When families bring their child to the emergency room at the Children’s Hospital of Philadelphia (CHOP) Philadelphia Campus, they expect to receive the medical care their child needs. They probably don’t expect to receive nonmedical support that can help their whole family. Now, thanks to Family Connects, they can.
Family Connects is a service where families are asked if they have additional needs in areas such as:
- practical items (like diapers for their baby)
The Family Connects representative then shares information about available programs with the parent or caregiver — in the community and at CHOP — that can meet their needs.
Most requested resources
*Of families requesting assistance, these areas were most frequently mentioned. Some families asked for help in more than one area.
Pandemic revealed urgent needs
Family Connects was born during the early weeks of the COVID-19 pandemic. Many families that came to the ER were facing dire situations. Jobs had been suspended, so families had no income. People had reservations about shopping, so their food supplies were low. Their kids were home but had no access to online school.
A group of Emergency Department clinicians, led by Lauren VonHoltz, MD, MPH, was moved to create Family Connects to meet the needs of families. At that time, many of CHOP’s locations were closed or operating with limited hours, leaving nurses and social workers with available hours to help. They became Family Connects’ first contact representatives.
In those early days, staff interacted with families only by phone and texts to limit risk of spreading the virus. When CHOP locations returned to normal operating hours and staff were pulled back to their former jobs, Family Connects turned to medical, nursing, public health and social work students at the University of Pennsylvania to take on the contact representative role.
Chair’s Initiative furthered efforts
Family Connects helped so many families in its first year that the founding team believed it should continue, even as the worst of the pandemic passed. The team applied for and was chosen to receive a Chair’s Initiative grant, an internal, competitive grant program that offers seed money for promising programs. The grant provided funding for 2021 and 2022, allowing Family Connects to hire a social worker to follow-up with families to see if they had been able to get the help they needed from the resources CHOP had told them about during their ER visit.
During the two years of Chair’s Initiative funding, Family Connects representatives contacted 15,000 families and provided CHOP and community resource information to 2,300 families. The most requested resources involved food, housing, mental health care, utilities and common items like diapers and baby formula. Approximately 30% of participating families request resources in two or more areas.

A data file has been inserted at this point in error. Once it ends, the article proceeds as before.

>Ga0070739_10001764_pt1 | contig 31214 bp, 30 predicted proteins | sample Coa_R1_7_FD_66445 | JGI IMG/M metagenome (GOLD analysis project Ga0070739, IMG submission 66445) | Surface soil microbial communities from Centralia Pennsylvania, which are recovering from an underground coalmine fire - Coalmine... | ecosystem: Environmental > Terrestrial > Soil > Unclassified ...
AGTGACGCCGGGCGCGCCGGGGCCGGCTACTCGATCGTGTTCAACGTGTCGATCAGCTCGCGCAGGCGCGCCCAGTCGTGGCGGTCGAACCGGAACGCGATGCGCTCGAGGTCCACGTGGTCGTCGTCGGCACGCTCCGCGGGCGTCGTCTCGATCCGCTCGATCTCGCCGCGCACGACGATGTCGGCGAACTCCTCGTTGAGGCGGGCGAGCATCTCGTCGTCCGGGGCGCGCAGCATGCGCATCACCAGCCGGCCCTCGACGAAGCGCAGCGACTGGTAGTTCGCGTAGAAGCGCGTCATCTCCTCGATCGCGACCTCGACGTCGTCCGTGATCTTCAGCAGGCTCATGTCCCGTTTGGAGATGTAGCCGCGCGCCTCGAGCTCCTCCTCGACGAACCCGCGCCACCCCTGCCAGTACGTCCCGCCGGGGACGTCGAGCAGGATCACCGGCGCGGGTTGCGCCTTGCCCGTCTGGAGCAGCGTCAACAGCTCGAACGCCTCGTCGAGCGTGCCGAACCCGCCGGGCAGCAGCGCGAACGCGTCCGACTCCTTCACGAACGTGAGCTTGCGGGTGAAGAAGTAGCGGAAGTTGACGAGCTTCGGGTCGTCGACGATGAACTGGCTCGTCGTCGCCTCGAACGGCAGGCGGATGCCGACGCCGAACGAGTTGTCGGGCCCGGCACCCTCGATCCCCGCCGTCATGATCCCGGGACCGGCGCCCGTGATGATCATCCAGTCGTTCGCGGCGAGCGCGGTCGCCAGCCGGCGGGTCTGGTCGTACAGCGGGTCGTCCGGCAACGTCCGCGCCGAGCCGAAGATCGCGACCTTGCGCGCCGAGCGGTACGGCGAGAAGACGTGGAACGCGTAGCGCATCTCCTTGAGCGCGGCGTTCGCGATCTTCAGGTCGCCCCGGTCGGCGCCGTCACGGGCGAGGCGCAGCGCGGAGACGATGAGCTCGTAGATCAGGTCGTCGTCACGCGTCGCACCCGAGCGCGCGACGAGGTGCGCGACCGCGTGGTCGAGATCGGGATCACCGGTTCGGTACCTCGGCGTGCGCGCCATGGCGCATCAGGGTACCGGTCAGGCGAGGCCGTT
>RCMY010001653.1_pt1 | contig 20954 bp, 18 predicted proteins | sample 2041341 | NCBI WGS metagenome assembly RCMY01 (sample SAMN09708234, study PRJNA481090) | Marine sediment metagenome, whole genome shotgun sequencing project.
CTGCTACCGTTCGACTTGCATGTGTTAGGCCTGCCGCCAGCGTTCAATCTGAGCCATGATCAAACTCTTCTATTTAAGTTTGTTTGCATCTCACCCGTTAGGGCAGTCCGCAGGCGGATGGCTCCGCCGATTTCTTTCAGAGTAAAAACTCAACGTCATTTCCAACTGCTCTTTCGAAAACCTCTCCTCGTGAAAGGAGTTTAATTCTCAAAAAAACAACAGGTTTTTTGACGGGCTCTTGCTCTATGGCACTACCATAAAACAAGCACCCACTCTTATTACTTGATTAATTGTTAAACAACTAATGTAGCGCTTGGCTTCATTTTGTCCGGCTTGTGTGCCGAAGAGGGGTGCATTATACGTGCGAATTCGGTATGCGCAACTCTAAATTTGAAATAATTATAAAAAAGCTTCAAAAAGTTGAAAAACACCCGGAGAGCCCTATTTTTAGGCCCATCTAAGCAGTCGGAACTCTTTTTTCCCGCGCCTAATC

Family Connects is clearly serving an important role of living up to its name: connecting families to the nonmedical help they need.
Additional funding needed
Unfortunately, the full-time social worker position is no longer funded. Experienced student volunteers have moved into that role, but — given their school schedules — aren’t able to always connect. Philanthropic support could restore that important position and allow for consistent follow-up with families. Additional funding would also support expansion that would provide for greater outreach, strengthen community relationships and foster the development of more formalized student education.
Key educational role of Family Connects
Family Connects also provides important educational and training to the student volunteers — a wide-reaching benefit that could heighten the level of awareness of social needs and empathy for struggling families for decades as the students become clinicians, counselors and researchers.
VonHoltz shares weekly tips and holds monthly meetings with the student volunteers, where CHOP staff talk about support programs families may benefit from, such as the Stop IPV (intimate partner violence) Program and Center for Violence Prevention.
“We are providing very hands-on and tangible education about social determinants of health, of how you address these issues and about how you can have these conversations with families,” VonHoltz says. “Most students will go to an advocacy lecture or two throughout their training and gain some baseline knowledge about it. But until they really experience the breadth of people and the extent to which our families in the greater Philly area are struggling with social needs, they can’t truly understand how important it is.”
Sometimes, a parent might not express a specific need but uses the opportunity to talk with the contact representative about the stresses in their lives, concerns about their child or how they are feeling overwhelmed. By simply listening, the representative provides emotional support the parent might not find elsewhere. On occasion, parents have opened up about their own mental health needs or being the victim of intimate partner violence. The contact representative has gotten them the help they need.
“We can influence a whole generation of providers to see beyond a patient’s initial illness or injury to learn about social needs the family may have that are hindering their ability to provide the healthiest environment for their child,” VonHoltz says. “They learn how to have these conversations openly and without judgment, to listen with compassion.”
VonHoltz and her team envision growing the program to include students attending other local colleges as volunteers, adding a staffer devoted to follow-up and growing the list of available resources, and replicating the model in other Emergency Departments across the city — and even the country.
If you are interested in learning how you can support Family Connects, please reach out to Melissa DeFreece, Senior Associate of Annual Giving, at email@example.com.